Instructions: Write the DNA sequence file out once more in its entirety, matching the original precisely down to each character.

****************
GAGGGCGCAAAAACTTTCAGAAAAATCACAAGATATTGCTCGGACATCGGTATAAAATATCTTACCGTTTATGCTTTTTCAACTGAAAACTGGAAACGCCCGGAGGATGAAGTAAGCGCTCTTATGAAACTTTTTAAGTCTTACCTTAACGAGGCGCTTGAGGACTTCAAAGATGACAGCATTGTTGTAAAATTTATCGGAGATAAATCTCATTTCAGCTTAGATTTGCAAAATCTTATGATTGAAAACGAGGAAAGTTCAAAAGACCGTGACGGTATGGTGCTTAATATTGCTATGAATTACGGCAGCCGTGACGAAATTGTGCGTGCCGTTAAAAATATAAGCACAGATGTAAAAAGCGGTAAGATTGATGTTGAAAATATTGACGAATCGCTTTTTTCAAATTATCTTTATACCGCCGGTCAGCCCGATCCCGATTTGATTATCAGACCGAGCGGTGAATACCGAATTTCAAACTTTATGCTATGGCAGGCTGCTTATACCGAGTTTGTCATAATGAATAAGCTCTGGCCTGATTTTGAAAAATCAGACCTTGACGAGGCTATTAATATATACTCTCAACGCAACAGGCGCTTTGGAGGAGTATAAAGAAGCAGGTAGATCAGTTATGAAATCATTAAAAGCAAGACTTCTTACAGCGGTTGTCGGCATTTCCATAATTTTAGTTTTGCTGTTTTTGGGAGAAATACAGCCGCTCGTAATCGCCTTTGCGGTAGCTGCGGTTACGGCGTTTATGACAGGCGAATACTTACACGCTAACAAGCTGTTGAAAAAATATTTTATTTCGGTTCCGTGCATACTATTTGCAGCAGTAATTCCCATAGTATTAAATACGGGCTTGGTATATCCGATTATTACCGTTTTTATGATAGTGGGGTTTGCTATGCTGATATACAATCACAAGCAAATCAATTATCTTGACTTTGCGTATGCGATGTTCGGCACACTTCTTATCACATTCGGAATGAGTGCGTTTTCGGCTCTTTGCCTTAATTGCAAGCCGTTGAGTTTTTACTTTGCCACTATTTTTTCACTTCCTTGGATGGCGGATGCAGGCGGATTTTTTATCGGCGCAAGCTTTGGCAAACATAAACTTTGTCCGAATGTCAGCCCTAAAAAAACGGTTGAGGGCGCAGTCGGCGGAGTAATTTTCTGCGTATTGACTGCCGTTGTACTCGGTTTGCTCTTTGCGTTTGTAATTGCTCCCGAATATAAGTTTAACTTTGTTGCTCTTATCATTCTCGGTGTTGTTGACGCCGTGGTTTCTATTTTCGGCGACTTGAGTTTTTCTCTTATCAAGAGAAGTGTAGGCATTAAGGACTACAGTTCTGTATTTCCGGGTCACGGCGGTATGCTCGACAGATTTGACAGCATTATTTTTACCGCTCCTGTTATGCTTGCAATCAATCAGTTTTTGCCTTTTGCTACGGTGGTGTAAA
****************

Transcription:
GAGGGCGCAAAAACTTTCAGAAAAATCACAAGATATTGCTCGGACATCGGTATAAAATATCTTACCGTTTATGCTTTTTCAACTGAAAACTGGAAACGCCCGGAGGATGAAGTAAGCGCTCTTATGAAACTTTTTAAGTCTTACCTTAACGAGGCGCTTGAGGACTTCAAAGATGACAGCATTGTTGTAAAATTTATCGGAGATAAATCTCATTTCAGCTTAGATTTGCAAAATCTTATGATTGAAAACGAGGAAAGTTCAAAAGACCGTGACGGTATGGTGCTTAATATTGCTATGAATTACGGCAGCCGTGACGAAATTGTGCGTGCCGTTAAAAATATAAGCACAGATGTAAAAAGCGGTAAGATTGATGTTGAAAATATTGACGAATCGCTTTTTTCAAATTATCTTTATACCGCCGGTCAGCCCGATCCCGATTTGATTATCAGACCGAGCGGTGAATACCGAATTTCAAACTTTATGCTATGGCAGGCTGCTTATACCGAGTTTGTCATAATGAATAAGCTCTGGCCTGATTTTGAAAAATCAGACCTTGACGAGGCTATTAATATATACTCTCAACGCAACAGGCGCTTTGGAGGAGTATAAAGAAGCAGGTAGATCAGTTATGAAATCATTAAAAGCAAGACTTCTTACAGCGGTTGTCGGCATTTCCATAATTTTAGTTTTGCTGTTTTTGGGAGAAATACAGCCGCTCGTAATCGCCTTTGCGGTAGCTGCGGTTACGGCGTTTATGACAGGCGAATACTTACACGCTAACAAGCTGTTGAAAAAATATTTTATTTCGGTTCCGTGCATACTATTTGCAGCAGTAATTCCCATAGTATTAAATACGGGCTTGGTATATCCGATTATTACCGTTTTTATGATAGTGGGGTTTGCTATGCTGATATACAATCACAAGCAAATCAATTATCTTGACTTTGCGTATGCGATGTTCGGCACACTTCTTATCACATTCGGAATGAGTGCGTTTTCGGCTCTTTGCCTTAATTGCAAGCCGTTGAGTTTTTACTTTGCCACTATTTTTTCACTTCCTTGGATGGCGGATGCAGGCGGATTTTTTATCGGCGCAAGCTTTGGCAAACATAAACTTTGTCCGAATGTCAGCCCTAAAAAAACGGTTGAGGGCGCAGTCGGCGGAGTAATTTTCTGCGTATTGACTGCCGTTGTACTCGGTTTGCTCTTTGCGTTTGTAATTGCTCCCGAATATAAGTTTAACTTTGTTGCTCTTATCATTCTCGGTGTTGTTGACGCCGTGGTTTCTATTTTCGGCGACTTGAGTTTTTCTCTTATCAAGAGAAGTGTAGGCATTAAGGACTACAGTTCTGTATTTCCGGGTCACGGCGGTATGCTCGACAGATTTGACAGCATTATTTTTACCGCTCCTGTTATGCTTGCAATCAATCAGTTTTTGCCTTTTGCTACGGTGGTGTAAA